International Journal for Computer-
Aided Engineering and Software
Vol. 27 No. 8, 2010
# Emerald Group Publishing Limited
Received 22 July 2009
Revised 2 March 2010
Accepted 18 March 2010
Multi-physics simulation of
friction stir welding process
Robert Hamilton, Donald MacKenzie and Hongjun Li
Department of Mechanical Engineering, University of Strathclyde,
Purpose – The friction stir welding (FSW) process comprises several highly coupled (and non-linear)
physical phenomena: large plastic deformation, material flow transportation, mechanical stirring of
the tool, tool-workpiece surface interaction, dynamic structural evolution, heat generation from
friction and plastic deformation. This paper aims to present an advanced finite element (FE) model
encapsulating this complex behaviour and various aspects associated with the FE model such as
contact modelling, material model and meshing techniques are to be discussed in detail.
Design/methodology/approach – The numerical model is continuum solid mechanics-based, fully
thermo-mechanically coupled and has successfully simulated the FSW process including plunging,
dwelling and welding stages.
Findings – The development of several field variables are quantified by the model: temperature,
stress, strain. Material movement is visualized by defining tracer particles at the locations of interest.
The numerically computed material flow patterns are in very good agreement with the general
findings from experiments.
Originality/value – The model is, to the best of the authors’ knowledge, the most advanced
simulation of FSW published in the literature.
Keywords Welding, Mathematical modelling, Finite element analysis, Joining processes
Paper type Research paper
Friction stir welding (FSW) provides a new technique for metal joining and processing, in
which a rotating tool, with a particularly designed shape, is first inserted into the adjoining
seams of the components to be welded and then travels all along the welding line. Since its
inception FSW has attracted worldwide interest. The FSW process comprises of several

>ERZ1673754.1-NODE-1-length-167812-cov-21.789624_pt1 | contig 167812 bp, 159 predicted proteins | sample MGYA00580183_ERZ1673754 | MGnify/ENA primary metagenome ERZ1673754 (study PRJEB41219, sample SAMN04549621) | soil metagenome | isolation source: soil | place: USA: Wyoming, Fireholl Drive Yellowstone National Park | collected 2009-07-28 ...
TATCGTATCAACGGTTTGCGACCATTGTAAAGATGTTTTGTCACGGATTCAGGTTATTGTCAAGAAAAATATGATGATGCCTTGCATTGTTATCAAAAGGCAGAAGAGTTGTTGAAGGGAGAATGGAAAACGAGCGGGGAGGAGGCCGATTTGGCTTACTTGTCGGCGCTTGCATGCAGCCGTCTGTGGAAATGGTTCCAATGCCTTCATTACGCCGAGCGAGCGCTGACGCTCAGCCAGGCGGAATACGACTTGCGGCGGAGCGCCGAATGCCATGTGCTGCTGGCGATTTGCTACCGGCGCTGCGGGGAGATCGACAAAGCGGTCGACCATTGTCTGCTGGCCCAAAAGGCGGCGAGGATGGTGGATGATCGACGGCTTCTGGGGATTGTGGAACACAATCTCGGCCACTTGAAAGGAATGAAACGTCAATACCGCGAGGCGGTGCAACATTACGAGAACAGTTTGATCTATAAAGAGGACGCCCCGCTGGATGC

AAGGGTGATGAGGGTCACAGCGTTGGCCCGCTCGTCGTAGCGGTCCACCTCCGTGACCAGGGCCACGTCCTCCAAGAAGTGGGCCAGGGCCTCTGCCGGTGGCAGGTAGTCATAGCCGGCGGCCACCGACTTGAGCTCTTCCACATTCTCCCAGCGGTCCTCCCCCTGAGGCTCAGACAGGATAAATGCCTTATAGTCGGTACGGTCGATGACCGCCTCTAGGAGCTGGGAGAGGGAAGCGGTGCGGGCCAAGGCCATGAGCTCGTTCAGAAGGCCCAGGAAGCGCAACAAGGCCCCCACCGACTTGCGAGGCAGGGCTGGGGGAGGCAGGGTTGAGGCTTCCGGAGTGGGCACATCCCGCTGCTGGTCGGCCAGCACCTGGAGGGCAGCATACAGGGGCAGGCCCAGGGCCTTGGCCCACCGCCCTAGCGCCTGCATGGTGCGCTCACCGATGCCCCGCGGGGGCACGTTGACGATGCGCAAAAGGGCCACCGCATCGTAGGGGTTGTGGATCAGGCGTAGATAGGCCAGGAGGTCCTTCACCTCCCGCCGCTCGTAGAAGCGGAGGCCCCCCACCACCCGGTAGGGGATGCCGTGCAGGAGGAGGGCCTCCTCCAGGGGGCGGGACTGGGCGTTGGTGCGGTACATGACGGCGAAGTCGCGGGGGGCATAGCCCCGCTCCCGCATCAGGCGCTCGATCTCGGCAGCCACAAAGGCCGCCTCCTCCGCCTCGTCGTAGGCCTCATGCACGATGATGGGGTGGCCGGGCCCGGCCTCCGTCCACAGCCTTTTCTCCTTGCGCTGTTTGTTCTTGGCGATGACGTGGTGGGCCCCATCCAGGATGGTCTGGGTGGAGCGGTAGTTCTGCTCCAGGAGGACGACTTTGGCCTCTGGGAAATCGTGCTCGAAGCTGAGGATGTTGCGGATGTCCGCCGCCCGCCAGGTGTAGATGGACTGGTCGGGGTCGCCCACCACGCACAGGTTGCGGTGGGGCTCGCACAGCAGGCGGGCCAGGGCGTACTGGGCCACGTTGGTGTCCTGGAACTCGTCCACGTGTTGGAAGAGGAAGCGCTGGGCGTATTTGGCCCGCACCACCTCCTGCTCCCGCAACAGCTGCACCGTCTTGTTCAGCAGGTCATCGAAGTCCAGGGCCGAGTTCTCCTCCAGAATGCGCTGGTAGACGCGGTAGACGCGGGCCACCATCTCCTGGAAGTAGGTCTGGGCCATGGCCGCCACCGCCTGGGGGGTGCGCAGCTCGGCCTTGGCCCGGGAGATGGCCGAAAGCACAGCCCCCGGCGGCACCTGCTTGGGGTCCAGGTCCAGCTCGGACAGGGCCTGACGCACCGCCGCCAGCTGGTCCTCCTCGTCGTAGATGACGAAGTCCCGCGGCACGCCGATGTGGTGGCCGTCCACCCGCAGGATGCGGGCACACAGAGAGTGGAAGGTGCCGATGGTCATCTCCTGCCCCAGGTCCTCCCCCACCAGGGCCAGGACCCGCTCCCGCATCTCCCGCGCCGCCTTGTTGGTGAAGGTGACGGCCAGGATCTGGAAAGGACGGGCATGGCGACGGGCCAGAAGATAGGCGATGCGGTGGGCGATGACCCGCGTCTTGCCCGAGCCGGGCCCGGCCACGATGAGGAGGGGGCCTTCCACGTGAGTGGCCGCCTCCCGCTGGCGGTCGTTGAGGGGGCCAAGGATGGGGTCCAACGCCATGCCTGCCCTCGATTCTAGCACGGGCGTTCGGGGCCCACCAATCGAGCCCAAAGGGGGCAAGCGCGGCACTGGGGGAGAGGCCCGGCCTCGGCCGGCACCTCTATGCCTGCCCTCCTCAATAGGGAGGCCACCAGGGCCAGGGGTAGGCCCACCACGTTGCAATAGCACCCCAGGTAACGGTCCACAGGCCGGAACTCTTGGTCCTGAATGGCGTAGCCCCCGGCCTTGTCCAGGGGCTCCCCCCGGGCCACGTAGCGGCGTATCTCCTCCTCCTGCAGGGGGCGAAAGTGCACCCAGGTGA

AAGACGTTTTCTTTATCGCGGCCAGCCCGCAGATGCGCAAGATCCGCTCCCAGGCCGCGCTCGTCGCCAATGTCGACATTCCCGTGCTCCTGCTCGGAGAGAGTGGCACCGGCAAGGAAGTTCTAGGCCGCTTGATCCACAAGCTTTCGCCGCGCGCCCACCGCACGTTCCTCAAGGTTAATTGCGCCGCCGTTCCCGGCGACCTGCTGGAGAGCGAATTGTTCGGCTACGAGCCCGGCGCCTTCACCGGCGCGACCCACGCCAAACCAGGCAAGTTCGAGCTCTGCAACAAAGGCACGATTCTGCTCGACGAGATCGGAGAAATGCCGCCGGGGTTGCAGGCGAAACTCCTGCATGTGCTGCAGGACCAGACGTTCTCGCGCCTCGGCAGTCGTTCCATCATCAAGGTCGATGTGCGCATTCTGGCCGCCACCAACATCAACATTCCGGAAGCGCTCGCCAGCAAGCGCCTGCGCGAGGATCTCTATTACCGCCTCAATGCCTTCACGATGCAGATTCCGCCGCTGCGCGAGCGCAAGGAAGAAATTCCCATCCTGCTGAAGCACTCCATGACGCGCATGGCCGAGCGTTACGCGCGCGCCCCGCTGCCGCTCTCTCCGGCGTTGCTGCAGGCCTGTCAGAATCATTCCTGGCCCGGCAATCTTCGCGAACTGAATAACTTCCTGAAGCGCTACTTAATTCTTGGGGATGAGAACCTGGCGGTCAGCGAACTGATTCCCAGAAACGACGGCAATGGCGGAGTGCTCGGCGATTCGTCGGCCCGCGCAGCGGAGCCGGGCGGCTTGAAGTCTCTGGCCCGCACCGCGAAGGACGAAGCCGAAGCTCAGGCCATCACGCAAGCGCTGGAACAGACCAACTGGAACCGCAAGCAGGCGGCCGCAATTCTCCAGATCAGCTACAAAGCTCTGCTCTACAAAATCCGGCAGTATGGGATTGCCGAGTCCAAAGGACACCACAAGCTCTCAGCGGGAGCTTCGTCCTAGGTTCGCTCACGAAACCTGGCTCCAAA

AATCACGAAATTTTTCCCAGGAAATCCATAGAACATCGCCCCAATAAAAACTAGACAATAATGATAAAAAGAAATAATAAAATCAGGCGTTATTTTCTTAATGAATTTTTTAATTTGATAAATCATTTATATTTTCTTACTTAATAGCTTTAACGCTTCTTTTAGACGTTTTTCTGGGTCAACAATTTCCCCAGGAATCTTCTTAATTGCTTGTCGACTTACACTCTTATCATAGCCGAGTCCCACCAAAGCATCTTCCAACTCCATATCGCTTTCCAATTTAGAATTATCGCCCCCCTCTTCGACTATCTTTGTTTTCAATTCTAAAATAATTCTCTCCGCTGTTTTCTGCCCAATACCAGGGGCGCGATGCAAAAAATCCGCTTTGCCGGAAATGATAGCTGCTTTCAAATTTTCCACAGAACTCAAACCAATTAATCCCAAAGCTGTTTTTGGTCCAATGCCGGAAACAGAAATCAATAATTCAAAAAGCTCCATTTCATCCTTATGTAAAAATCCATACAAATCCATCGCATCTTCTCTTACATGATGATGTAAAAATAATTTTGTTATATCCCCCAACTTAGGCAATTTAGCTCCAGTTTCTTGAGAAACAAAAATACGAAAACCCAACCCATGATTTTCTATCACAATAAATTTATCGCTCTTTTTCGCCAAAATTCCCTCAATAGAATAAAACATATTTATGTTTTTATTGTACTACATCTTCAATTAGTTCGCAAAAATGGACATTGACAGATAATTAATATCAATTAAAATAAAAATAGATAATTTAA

highly coupled (and non-linear) physical phenomena: large plastic deformation, material
flow transportation, mechanical stirring of the tool, tool-workpiece surface interaction,
dynamic structural evolution, heat generation from friction and plastic deformation, etc.
Briefly, thermal and mechanical behaviours are mutually dependent and coupled together.
Full multi-physics analysis is therefore required to incorporate all the physics phenomena
so as to simulate the process as close to the real FSW process as possible.
The FSW process has been investigated numerically by several researchers. Ulysse
(2002) presented a three-dimensional (3D) visco-plastic model, using the commercial
software FIDAP (1994). The heat generation was determined as the product of the
effective stress and effective strain rate. In the model, the tool rotates and the plates are
fed toward the tool. A constant tangential velocity on the tool surface is specified to
simulate the rotation of the tool, assuming some velocity slip at the contact surface. The
transverse movement of the workpiece was modelled by prescribing a velocity boundary
condition on the incoming side of the workpiece. As only the heat from deformation
energy dissipation was accounted for, a thermal contact conductance can be applied at
the interface to study the heat transfer between the tool and workpiece. It was concluded
that the measured temperatures were consistently overpredicted by the model and the
discrepancies probably resulted from an inadequate representation of the constitutive
behaviour of the material used in FSW.
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